Last week when I was substituting in fourth grade, one of the assignments was to write a spooky story! This is right up my alley! I read the bilingual class the opening and closing lines from several spooky stories in the library and they took off with their imagination! They wrote an opening line and ending for a scary story. We had fun!
Tag: fourth grade
April is National Poetry Month! Third through fifth grades had fun in the Jackson Library writing Spring poems! Some wrote diamante poems about the atmosphere layers, some wrote acrostics in English, and some wrote Spanish acrostics. We used kite templates (see TPT links below) so we could post them on the library windows. The kids had fun writing the poems!
Last week in the Jackson Library, fourth graders created character maps for the two main characters in the book, Me First! First, we looked at Pinkerton the pig’s actions and drew conclusions about his personality. Then we looked at the Sand Witch’s behavior and summarized her personality with a few words. The kids love this story!
Fourth graders had fun in the Jackson Library this week after enjoying the read aloud, Goldilocks and the Three Dinosaurs. We used a glossary, looked at context clues, made predictions, and folded a fortune teller.
February of this year, we read Kobe Bryant’s Dear Basketball poem (we used MrsBlewettELA’s TPT Questions) and watched the Oscar-winning short animated movie. Then, third through fifth grades wrote a “love letter” to SOMETHING they love. Check out their awesome work! Then, watch our video and check out the three-pointers!
MrsBlewettELA’s TPT Dear Basketball Poem and Questions
This idea came from Mr. Bonner! Check out his site: Bonnerville!
2020 Quotable Quotes, Assoc. Press
“We are all Lakers today.” — Los Angeles Clippers coach Doc Rivers, in a remark to reporters after the death of Kobe Bryant, Orlando, Fla., Jan. 26
Last week in the Jackson Library, fourth grade analyzed the actions, dialogue, and personalities of the characters in Helen Lester’s Me First! to pinpoint descriptive character traits of the main characters. They used a Seesaw bubble map I created and chose between Pinkerton the pig or the Sand Witch templates.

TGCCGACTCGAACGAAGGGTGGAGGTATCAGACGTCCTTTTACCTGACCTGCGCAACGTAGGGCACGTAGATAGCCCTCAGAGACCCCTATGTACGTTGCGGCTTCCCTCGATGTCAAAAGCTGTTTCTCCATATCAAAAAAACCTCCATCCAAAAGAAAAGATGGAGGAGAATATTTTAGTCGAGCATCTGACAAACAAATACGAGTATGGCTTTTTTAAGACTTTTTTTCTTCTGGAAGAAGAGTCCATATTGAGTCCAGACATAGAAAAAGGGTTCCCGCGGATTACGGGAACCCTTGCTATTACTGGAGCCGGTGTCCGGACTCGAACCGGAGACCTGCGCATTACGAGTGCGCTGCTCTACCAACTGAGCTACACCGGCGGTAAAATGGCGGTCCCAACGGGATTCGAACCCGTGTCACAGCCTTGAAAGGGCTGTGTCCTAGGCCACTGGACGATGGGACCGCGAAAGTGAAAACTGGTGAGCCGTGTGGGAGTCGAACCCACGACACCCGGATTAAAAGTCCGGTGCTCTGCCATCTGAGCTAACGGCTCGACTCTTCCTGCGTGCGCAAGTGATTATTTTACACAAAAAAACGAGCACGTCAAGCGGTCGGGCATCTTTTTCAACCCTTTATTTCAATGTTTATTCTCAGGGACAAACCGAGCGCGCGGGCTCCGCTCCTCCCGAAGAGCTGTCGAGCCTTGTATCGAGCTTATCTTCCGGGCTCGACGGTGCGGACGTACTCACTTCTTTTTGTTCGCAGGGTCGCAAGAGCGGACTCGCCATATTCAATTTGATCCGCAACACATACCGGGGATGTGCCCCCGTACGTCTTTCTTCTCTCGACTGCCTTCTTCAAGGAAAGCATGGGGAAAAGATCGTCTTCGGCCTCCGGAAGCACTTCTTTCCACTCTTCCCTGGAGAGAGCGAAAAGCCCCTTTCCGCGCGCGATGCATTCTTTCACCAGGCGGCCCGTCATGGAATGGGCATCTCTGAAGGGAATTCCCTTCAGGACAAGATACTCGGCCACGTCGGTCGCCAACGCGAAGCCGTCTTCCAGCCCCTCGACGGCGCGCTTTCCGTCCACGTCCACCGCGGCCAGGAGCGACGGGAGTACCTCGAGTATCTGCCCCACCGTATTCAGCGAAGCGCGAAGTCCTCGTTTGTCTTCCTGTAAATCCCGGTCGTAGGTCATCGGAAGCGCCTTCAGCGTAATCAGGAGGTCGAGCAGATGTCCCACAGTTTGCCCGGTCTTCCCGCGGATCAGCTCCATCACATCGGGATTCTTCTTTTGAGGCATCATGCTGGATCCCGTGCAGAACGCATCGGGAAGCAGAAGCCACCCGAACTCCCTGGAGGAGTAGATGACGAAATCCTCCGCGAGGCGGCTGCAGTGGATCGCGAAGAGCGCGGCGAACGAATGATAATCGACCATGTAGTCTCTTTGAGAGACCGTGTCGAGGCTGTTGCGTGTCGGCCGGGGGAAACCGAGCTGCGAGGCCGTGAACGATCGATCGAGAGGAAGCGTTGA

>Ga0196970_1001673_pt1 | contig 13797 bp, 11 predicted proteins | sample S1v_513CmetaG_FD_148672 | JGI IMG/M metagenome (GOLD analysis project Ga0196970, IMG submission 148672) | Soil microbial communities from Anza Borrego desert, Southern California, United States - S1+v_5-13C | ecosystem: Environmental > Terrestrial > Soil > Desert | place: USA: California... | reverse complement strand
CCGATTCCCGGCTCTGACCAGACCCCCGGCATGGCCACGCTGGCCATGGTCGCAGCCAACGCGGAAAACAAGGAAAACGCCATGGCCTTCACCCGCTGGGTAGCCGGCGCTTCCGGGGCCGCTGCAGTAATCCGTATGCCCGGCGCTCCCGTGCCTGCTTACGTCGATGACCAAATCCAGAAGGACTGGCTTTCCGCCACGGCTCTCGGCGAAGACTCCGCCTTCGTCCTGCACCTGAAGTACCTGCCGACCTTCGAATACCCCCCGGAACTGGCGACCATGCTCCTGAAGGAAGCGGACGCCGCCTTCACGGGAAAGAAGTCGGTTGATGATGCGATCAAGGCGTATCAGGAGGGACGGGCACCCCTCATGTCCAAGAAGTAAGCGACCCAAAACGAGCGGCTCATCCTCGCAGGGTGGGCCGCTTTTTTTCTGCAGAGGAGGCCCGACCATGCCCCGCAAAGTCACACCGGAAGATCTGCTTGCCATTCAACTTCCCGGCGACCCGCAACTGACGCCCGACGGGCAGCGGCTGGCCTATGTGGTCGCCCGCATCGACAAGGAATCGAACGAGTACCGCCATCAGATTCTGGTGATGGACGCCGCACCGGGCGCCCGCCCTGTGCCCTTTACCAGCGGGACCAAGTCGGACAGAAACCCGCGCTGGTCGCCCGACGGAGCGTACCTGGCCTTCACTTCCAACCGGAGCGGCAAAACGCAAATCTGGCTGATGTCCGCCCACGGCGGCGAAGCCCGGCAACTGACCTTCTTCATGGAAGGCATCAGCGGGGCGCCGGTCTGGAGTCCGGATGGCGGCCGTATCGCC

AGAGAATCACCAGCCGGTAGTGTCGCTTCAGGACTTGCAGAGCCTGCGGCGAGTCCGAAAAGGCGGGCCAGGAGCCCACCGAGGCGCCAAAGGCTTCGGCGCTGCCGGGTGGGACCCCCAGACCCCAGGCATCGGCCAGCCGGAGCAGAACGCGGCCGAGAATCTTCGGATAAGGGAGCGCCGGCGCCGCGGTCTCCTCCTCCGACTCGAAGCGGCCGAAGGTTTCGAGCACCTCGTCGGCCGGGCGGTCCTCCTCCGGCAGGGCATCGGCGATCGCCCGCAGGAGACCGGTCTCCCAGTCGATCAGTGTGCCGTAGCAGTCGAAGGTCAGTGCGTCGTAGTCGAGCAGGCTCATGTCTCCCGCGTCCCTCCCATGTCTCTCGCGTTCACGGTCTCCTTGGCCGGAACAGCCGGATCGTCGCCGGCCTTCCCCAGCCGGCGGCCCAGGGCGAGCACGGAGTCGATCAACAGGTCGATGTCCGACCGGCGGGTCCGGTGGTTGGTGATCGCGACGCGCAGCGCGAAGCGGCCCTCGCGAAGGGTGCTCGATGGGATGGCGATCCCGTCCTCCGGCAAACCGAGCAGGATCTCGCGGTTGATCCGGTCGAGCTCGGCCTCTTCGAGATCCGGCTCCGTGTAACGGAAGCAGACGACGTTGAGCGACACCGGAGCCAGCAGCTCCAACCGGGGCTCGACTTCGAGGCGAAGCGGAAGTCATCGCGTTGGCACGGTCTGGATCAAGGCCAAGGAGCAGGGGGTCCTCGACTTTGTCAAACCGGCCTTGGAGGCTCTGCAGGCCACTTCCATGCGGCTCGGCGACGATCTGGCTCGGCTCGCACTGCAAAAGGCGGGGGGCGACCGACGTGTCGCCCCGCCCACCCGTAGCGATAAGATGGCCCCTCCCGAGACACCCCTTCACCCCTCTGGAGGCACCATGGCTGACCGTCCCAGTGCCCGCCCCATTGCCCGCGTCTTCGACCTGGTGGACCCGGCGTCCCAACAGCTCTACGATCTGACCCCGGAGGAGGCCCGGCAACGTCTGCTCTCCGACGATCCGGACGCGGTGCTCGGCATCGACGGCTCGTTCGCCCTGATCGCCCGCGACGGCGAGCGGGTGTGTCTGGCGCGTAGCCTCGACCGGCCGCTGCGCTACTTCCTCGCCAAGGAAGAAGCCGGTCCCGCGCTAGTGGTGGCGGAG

Last week in the Jackson Library, fourth graders proofread a letter from a turkey. They worked in pairs on a Seesaw template I created to find the errors. I threw in a few extra ‘mistakes’ to make sure they were thinking! It was a fun activity and helped me gauge which skills need more reinforcing in the future.
Fourth graders used a Seesaw template I created to match dull “telling” sentences with their “showing”, descriptive counterparts. I found the descriptive counterparts in various library books. The kids worked in pairs to match the quality description from the books to their simple counterpart. To prepare them for the lesson, we read Moonlight and admired the vivid imagery the author created. Then we read a story I wrote about camp and discussed the ‘show, don’t tell’ strategy. For independent practice, they worked in pairs on the matching Seesaw activity.
Mentor texts used:
My Camp Story Sample Sneak in the Setting
Fourth graders were inspired by a read aloud from the Eric Carle book, What’s Your Favorite Color? I found this gem at the last year’s Scholastic book fair. After reading the story, the kids thought about their favorite color and used my template to brainstorm how their color might sound, taste, and feel. I love the imagery they used! As they wrote, we played the video of Hailstones and Halibut Bones for more ideas, since it has a similar theme.